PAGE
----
Methods

This randomized six-month study included patients (N=60) with opiate addiction. They were stratified by severity of opiate use and randomly assigned (1:1) to oral naltrexone (N=32) or naltrexone-XR monthly (N=28) injection. Enrollment was over a five-year time frame. All these patients had undergone inpatient opioid detoxification. Prior to discharge they were given 380 mg IM naltrexone XR or oral naltrexone 50 mg daily. Both groups received behavior therapy.

Results

The retention rate in the program was statistically significant, two times higher in the naltrexone XR monthly injection group (57%) versus the oral naltrexone group (28%).

Conclusions

These results support using naltrexone XR Injection in those with opiate addiction preferentially over oral naltrexone for retention in treatment program and relapse prevention.

Clinical Commentary

As a field we continue to struggle with opiate addiction, which is complicated by noncompliance. The take home message being:

  • Opiate addiction needs to be addressed on a war footing and treated like a medical disease.
  • 45.5% of individuals failed to complete detoxification in this study. The investigators started with N=608 and finally had N=60 participants which illustrates the problems faced.
  • LAI naltrexone XR should probably be the cornerstone of management of opiate abuse and for retention of patients in the behavioral program for relapse prevention.
  • Relapse discourages patients, resulting in a vicious cycle with negative outcomes.
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Major depression and bipolar disorder: Are there differences in pattern of cannabis use?

Taub S et al. Compr Psychiatry. 2018 Jan; 80:89-96. :doi: 10.1016/j.comppsych.2017.09.004 [EPub 2017 Sep13]. PMID 29069624

Background

The use of cannabis has increased significantly, since recreational use is allowed in a number of states in the US. Medical use of cannabis has also been approved by many states. Patients with mental health issues often use cannabis with the hope of improving psychological symptoms. Prior reports have indicated that there is a high use of cannabis in patients with major depression (MDD) and bipolar disorder (BPD). There is a scarcity of studies comparing cannabis use patterns in bipolar disorder and major depression.    

Methods

The study sample was drawn from the National Epidemiologic Survey on Alcohol and Related Conditions (NESARC). The sample included cannabis users who qualified for a diagnosis in the past year of MDD (N=217) were compared to those with BPD (N=168) in frequency and daily cannabis use. The rates of comorbid psychiatric disorders as well as cannabis use disorders (CUD) was assessed. The rates of suicidality were also assessed.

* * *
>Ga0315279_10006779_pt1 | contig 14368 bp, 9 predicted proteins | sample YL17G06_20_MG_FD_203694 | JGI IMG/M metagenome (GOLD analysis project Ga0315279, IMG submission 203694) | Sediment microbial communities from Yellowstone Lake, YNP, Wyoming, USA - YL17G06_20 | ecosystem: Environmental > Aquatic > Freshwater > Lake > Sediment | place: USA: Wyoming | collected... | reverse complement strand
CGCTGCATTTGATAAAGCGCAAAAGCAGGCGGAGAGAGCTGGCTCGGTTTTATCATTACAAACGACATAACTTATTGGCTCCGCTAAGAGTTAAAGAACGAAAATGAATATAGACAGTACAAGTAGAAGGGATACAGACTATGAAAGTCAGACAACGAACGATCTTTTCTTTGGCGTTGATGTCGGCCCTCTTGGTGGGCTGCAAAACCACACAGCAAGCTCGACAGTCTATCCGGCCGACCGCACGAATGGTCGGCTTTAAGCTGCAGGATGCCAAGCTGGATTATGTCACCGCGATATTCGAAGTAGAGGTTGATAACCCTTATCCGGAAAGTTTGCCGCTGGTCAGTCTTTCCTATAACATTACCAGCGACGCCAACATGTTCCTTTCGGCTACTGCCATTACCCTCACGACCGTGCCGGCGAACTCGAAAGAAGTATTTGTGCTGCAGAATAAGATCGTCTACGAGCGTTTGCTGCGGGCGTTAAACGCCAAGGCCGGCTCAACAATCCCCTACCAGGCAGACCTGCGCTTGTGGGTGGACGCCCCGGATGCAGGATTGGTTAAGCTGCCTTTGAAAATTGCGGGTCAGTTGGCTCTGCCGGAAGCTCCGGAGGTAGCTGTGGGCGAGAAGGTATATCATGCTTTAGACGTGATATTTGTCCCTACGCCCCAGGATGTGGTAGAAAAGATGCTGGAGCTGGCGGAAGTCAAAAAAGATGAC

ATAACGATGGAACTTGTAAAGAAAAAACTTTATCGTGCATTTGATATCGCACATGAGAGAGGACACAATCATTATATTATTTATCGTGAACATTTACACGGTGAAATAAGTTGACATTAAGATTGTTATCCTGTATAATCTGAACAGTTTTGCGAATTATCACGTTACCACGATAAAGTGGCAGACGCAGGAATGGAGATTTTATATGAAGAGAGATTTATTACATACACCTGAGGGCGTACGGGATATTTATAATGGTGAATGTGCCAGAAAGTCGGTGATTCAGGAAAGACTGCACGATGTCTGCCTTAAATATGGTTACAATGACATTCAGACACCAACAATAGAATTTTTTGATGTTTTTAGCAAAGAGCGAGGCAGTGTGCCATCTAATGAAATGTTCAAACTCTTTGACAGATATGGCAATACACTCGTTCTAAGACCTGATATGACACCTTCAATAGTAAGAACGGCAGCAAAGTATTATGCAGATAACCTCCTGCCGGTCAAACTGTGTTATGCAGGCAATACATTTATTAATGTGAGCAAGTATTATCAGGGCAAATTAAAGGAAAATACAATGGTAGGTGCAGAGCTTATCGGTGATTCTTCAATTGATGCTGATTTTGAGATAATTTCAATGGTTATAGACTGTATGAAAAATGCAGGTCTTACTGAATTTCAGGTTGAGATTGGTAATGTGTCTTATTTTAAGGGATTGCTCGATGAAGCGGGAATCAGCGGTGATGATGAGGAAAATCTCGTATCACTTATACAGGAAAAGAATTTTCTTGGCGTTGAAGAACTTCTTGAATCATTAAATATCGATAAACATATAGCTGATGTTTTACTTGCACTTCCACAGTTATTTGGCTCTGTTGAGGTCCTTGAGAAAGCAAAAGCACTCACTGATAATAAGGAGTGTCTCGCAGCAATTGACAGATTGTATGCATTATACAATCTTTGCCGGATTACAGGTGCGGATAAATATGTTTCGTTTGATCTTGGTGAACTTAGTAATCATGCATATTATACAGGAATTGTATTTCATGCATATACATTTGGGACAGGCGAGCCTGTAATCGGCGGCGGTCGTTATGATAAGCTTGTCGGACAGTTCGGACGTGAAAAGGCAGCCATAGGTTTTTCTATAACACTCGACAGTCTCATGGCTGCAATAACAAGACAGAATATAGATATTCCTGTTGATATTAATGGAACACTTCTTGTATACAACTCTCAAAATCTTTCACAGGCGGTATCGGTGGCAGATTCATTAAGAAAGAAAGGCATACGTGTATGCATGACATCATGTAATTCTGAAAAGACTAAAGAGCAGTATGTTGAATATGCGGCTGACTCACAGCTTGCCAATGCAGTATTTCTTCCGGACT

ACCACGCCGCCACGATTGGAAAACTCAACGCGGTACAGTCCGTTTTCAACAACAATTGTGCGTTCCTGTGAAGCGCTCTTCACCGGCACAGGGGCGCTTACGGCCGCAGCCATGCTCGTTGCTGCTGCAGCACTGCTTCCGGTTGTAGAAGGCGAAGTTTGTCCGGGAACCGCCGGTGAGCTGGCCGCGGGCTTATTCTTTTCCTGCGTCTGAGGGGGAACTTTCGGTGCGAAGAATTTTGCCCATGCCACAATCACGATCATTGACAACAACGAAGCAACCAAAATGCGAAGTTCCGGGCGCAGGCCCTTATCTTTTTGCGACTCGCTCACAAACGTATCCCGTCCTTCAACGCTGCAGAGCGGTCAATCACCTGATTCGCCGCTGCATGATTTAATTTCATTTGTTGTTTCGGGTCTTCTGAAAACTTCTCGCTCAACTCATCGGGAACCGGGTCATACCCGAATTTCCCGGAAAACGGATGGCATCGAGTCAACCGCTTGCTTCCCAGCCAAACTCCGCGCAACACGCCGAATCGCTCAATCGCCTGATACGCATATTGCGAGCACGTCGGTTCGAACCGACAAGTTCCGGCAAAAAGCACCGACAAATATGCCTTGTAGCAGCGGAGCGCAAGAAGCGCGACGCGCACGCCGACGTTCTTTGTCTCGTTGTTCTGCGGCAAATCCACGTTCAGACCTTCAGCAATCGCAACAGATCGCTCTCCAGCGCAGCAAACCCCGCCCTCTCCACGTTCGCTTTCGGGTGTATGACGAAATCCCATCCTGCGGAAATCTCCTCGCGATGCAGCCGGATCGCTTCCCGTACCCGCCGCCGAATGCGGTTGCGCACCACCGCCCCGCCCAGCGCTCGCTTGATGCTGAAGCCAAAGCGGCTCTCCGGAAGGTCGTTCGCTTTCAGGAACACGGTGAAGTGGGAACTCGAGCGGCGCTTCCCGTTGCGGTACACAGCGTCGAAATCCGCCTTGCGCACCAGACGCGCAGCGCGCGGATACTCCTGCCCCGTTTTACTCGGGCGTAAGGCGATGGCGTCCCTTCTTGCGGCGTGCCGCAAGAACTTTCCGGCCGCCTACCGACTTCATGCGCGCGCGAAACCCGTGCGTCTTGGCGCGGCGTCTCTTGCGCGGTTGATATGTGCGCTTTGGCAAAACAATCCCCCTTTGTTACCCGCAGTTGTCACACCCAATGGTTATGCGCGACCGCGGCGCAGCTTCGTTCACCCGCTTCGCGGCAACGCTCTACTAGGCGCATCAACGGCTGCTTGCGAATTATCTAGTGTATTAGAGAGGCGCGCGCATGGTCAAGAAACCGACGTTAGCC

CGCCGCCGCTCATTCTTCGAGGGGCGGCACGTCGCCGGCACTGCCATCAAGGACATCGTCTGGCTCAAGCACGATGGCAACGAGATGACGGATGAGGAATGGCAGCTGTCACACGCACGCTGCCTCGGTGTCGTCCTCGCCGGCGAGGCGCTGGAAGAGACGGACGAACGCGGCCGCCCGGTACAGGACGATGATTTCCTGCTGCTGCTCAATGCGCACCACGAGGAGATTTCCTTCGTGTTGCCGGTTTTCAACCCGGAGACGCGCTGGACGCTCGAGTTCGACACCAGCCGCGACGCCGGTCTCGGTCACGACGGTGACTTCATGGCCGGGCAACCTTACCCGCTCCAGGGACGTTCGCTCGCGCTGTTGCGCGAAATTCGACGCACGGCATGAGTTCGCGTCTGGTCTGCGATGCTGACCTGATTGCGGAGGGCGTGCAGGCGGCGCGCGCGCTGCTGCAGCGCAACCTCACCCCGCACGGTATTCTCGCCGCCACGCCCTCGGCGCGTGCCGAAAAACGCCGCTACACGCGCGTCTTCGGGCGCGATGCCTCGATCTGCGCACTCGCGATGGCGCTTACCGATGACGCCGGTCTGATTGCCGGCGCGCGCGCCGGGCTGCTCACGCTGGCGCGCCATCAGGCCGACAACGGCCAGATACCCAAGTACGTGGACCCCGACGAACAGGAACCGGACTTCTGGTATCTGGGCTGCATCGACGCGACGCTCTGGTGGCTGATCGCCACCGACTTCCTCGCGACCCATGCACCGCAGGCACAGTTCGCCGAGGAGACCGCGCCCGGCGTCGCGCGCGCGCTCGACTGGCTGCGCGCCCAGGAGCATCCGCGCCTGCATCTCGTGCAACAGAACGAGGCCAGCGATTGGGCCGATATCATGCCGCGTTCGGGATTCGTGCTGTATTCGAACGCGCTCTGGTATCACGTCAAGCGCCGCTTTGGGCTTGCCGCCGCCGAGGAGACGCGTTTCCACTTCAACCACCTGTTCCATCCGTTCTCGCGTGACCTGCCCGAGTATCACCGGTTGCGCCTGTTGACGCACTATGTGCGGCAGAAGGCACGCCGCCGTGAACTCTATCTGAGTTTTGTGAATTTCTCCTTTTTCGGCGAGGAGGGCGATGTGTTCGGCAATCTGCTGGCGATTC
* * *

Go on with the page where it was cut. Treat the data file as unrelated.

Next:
Results

Amongst individuals (having MDD or BPD) who used cannabis in the past year, the BPD group had a higher prevalence of cannabis use disorders. The prevalence of CUD was 39% in the MDD group and 52% in the BPD group. The BPD group used cannabis more frequently as well as more joints per day. This included those with BPD also having a higher comorbidity with personality disorders as well as using cannabis in more hazardous situations. No significant differences were found in the rates of suicidality amongst the two groups.

Conclusions

This study indicates that individuals with bipolar disorder have a more intensive pattern of cannabis use compared to those with major depression. This pattern of cannabis abuse may affect  the course of bipolar disorder.

Clinical Commentary

There is common a belief amongst cannabis users that “it helps them relax and helps with anxiety”. Some individuals also have a perception that it improves their sleep. This is all anecdotal without any randomized controlled trials as needed for psychiatric medications. Cannabis is getting a free pass.

  • Patients with bipolar illness use cannabis more frequently as well as are likely to use in potentially hazardous situations.  
  • Patients with bipolar disorder, having limited response to medications should be screened for CUDs which may be affecting the treatment response.
  • These finding have important implications as now all of Canada is recreational and more states in the US are going recreational. This will alter the course of bipolar disorder leading to rapid cycling and also adding to diagnostic complexity.
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Sanjay Gupta, MD
Clinical Professor of Psychiatry, SUNY Buffalo

GME Research Review is a monthly newsletter edited by Sanjay Gupta, MD, Clinical Professor of Psychiatry, SUNY Buffalo. Dr. Gupta selects, summarizes, and provides a clinical commentary on the latest published research in psychiatry. 

We are always carefully evaluating which research papers to discuss in GME Research Review. Have come across a research paper published in the last 6 months that you thought is clinically relevant? Do you want me to analyze it for you and for the benefit of others? Please email Dr. Gupta the citation at i[email protected]

To contact GME, email us at [email protected]